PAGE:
I told her how much fun it was to hold Charlie’s hand when we came in from recess. She looked at me with those big brown eyes and understood what I was talking about when I gushed over how cute I thought he was, with his dimples and that smile. He was fast too, just that morning coming in first place in our classroom’s race around the track. But he seemed to win at every athletic contest. He also won my heart.
In my teenage years, I found myself attracted to other boys just like Charlie. They were exciting, forbidden and drove my parents crazy. At 15, I dated a guy who was 20 and drove a hot rod. His long, curly hair was always in his eyes. That didn't last long, which made my Mother very happy. But what did last was my terrible judgement regarding the opposite sex. In high school, I ran after the biggest pot head on campus, even though I had never tried smoking it myself. All the while, the clean-cut basketball champ tried to get my attention but I never gave him a chance.

Tuesday, June 5, 2012

The Pied Piper

I hadn’t gone very far before the littlest, Natalie’s younger brother, a toddler barely walking, fell and started wailing. I picked him up, carried him to the backyard and placed him into his mother Kate’s arms. I made sure to let her know that he fell, he was not wounded by Blondie. Then I said good bye and left with my dog, my family.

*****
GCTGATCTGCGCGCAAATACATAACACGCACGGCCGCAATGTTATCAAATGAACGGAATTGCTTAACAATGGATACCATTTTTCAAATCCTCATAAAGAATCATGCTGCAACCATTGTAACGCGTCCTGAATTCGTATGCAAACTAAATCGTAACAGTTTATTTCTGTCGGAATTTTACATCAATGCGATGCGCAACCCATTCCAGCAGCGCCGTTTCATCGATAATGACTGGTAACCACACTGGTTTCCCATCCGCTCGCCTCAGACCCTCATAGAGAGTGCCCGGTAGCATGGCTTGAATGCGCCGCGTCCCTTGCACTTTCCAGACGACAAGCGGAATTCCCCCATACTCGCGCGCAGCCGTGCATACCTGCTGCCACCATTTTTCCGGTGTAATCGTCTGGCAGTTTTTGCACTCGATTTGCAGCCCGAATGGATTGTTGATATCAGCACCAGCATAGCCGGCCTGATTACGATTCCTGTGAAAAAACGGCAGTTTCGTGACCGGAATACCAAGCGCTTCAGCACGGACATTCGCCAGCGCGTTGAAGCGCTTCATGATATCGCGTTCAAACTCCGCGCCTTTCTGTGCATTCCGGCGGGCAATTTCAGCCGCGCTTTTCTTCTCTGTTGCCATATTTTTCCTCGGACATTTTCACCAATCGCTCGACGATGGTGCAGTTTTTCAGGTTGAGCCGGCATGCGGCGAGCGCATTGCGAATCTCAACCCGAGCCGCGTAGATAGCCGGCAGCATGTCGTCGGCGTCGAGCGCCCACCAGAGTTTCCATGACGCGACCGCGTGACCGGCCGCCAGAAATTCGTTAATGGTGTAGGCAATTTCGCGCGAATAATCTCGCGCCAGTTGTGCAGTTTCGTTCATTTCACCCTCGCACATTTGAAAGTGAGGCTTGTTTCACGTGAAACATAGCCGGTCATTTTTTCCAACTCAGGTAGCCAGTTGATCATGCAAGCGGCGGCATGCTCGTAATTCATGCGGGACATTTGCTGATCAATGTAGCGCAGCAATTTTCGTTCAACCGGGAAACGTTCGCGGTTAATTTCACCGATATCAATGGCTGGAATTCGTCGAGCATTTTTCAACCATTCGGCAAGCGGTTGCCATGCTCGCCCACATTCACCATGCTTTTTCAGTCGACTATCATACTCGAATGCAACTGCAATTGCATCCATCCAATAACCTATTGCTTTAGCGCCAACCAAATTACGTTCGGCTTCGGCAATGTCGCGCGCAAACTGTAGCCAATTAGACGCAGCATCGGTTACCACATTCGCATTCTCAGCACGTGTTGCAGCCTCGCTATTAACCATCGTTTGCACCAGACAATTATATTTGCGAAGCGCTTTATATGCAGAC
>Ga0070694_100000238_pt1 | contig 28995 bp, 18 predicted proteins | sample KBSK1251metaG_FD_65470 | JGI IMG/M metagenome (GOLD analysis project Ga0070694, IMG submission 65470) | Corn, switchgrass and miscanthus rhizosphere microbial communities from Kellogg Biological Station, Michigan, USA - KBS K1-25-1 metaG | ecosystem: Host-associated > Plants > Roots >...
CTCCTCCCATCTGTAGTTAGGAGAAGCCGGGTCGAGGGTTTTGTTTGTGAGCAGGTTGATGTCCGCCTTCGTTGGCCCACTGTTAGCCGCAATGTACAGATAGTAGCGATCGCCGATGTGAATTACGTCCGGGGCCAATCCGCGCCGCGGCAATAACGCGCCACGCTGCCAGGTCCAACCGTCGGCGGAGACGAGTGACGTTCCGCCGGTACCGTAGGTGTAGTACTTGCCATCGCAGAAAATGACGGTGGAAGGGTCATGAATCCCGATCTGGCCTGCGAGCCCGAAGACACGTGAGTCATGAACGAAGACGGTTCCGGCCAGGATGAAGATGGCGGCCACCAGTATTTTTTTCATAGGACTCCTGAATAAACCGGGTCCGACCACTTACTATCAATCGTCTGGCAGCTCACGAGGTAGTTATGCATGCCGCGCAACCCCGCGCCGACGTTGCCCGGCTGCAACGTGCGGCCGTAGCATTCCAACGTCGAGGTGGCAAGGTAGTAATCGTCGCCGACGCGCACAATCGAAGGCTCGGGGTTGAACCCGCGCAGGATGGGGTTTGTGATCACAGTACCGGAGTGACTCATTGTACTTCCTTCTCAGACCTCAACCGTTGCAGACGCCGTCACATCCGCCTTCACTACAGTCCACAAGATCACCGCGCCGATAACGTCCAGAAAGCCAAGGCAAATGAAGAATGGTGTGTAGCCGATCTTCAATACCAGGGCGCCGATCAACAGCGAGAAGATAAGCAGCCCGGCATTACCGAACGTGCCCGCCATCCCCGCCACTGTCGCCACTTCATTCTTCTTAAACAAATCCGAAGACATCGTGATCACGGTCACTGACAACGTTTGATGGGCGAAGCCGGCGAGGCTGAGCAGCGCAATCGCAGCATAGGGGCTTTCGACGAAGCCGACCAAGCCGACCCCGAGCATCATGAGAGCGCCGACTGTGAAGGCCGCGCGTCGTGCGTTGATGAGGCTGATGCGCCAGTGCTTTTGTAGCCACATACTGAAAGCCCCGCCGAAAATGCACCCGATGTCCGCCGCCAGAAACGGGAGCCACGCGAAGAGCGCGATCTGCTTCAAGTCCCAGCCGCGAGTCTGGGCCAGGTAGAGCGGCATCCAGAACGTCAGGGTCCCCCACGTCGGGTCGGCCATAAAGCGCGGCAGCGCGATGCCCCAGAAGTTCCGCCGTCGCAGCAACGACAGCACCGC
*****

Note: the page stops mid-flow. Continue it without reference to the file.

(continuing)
I was furious! Here were my friends with their husbands and kids. I had celebrated them all. Gone to their wedding showers, weddings, baby showers, hospitals when babies were born and more. All I had for my family was this little mutt, Blondie. She was it. 
Since Kate had been my friend since elementary school, it was impossible for me to stay mad at her for long. After a few days I knew I simply had to work this out. So I called Kate.
 “I am so sorry, Sue,” were the first words out of Kate mouth. I was relieved. She of all people would understand. And she did. She knew my love of dogs started with my childhood mutt Siesta. Kate understood how much that dog meant to me. She, more than anyone else in the world, knew my problem of choosing the wrong man time and time again.